Writer and film historian Joseph Dispenza began the first iteration of the College of Santa Fe film program in 1987, after a serendipitous meeting at a local ice cream shop with actress Greer Garson. Garson had already proved herself as an indispensable benefactor of the college. Called communication arts, the film program offered courses in media management, media production, and media writing, criticism, theory, and history.
Garson provided $150,000 for the new program and, later, $3 million — the school’s largest monetary gift — for the establishment of a new communications center in her name, which began construction in 1989. The Garson Communications Center and Studios, built on the site of a former gymnasium, opened in October of the following year. In addition to educational space, the facility housed two professional sound stages that are still used today for film and television productions. The art-house movie theater The Screen opened in the Communications Center in 1998. The popular venue closed on April 30, 2018.
From its early days, the film program, later known as moving image arts, attracted a roster of talented educators. Among the notable names is Gene Youngblood, a former associate editor and columnist for the Los Angeles Free Press who was a founding member of the film and video faculty at California Institute of the Arts. He taught at the College of Santa Fe until 2007. Jonathan Wacks was named chair of the Moving Image Arts department in 1994. Wacks, now a professor of film at Brooklyn College, was an experienced director and producer who made Powwow Highway (1989) and produced Repo Man (1984). “Under Jonathan I would say it was a visionary department,” said former moving image arts faculty member David Stout, who worked at CSF from the early 1990s until around the time of the closure. He is now a professor of composition studies at the College of Music, University of North Texas. “It was entrepreneurial and it was a department that would take risks. In a sense, you could probably say that was the second phase or the maturing phase of the department.”
Under Wacks, the program was eclectic, unmoored from being solely about film or film production. Youngblood, for instance, was an early proponent of video as an art form, a subject he wrote about in his 1970 book Expanded Cinema. And Stout came to the school as a video artist. “I worked with the freshman students on the foundational principles of the moving image. I also taught things like video editing and sound design,” he said. Stout directed a recurring interdisciplinary class project called “Installation, Performance, and Interactivity.” “My approach was more fine art and experimental: interactive, sculptural installation, real-time media, performance. A lot of my students now work at Meow Wolf.”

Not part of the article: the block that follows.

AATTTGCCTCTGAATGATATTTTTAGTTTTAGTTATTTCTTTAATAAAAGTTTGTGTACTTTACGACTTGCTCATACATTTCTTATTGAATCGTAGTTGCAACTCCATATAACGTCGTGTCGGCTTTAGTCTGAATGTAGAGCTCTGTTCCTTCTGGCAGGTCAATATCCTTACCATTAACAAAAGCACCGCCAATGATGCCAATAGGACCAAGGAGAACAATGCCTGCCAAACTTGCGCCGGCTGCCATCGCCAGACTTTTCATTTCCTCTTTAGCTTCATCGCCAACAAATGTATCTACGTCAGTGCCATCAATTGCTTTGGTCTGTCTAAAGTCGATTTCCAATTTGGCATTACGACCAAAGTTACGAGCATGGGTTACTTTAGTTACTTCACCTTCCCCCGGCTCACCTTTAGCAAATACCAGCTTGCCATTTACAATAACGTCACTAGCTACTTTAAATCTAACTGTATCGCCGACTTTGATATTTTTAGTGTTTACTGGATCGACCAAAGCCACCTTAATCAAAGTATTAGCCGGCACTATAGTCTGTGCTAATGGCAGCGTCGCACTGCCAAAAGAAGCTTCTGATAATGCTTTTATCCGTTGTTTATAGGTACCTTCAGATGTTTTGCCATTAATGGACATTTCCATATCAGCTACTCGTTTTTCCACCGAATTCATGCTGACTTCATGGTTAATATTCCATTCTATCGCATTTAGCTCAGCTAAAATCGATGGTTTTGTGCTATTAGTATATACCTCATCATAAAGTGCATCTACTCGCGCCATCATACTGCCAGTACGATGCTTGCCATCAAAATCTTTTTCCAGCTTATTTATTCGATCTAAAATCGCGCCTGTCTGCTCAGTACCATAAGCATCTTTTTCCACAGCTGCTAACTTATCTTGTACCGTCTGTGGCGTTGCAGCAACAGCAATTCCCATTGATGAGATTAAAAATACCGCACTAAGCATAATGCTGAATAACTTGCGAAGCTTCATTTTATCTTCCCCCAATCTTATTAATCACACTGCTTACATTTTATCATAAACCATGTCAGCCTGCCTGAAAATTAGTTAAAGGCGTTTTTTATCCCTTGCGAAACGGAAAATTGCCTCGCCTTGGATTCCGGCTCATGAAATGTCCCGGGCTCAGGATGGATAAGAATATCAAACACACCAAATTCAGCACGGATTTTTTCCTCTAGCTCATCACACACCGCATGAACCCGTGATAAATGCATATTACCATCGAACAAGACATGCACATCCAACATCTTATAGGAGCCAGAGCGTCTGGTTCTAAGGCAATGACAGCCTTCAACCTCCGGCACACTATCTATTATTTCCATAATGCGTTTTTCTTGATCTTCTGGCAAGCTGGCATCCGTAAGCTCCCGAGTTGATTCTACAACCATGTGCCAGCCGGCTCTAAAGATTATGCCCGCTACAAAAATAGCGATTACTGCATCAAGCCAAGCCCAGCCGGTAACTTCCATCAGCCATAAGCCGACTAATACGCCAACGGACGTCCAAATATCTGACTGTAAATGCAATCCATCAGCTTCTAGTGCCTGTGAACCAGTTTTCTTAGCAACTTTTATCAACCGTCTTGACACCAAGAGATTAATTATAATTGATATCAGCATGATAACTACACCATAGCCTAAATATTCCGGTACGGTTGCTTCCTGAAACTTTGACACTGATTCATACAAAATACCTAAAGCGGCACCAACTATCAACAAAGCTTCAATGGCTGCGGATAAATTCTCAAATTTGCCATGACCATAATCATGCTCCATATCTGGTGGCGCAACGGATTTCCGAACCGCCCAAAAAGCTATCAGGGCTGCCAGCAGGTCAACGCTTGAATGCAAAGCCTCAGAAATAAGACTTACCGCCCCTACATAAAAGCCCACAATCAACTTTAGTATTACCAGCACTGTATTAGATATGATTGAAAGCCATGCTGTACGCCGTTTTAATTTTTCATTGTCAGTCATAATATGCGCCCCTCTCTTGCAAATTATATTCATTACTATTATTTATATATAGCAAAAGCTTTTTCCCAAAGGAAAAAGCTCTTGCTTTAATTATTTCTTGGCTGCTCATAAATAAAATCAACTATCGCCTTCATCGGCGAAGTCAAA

“It was a really strong program,” said Deborah Fort, a filmmaker and now the associate chair and associate professor of cinematic arts at the University of New Mexico. “Jonathan Wacks came from an industry background, but he was also really supportive of all different kinds of expression.” Fort started teaching in the department around the same time as Stout did. During her tenure, moving image arts had a thesis program that engaged students in collaborative projects, combining activities in directing, cinematography, editing, and writing, all of which was augmented by critical studies in film theory and history. “It was a very competitive program, nationally, in terms of the faculty and the student work that was produced,” she said. Fort started a summer program for high-school girls at the college called Girls Film School, which put emphasis on women in production roles. “Jonathan started a program that was like a certificate program for people who maybe already had a degree but wanted to gain skills in filmmaking,” she added. “That was also supported by the state in their various film initiatives.”
The film program continued under different leadership after the transition to the Santa Fe University of Art and Design, changing its name from moving image arts to the film school. After SFUAD closes its doors, one remnant of the College of Santa Fe’s high-achieving engagement with moving images will live on — the Garson Studios.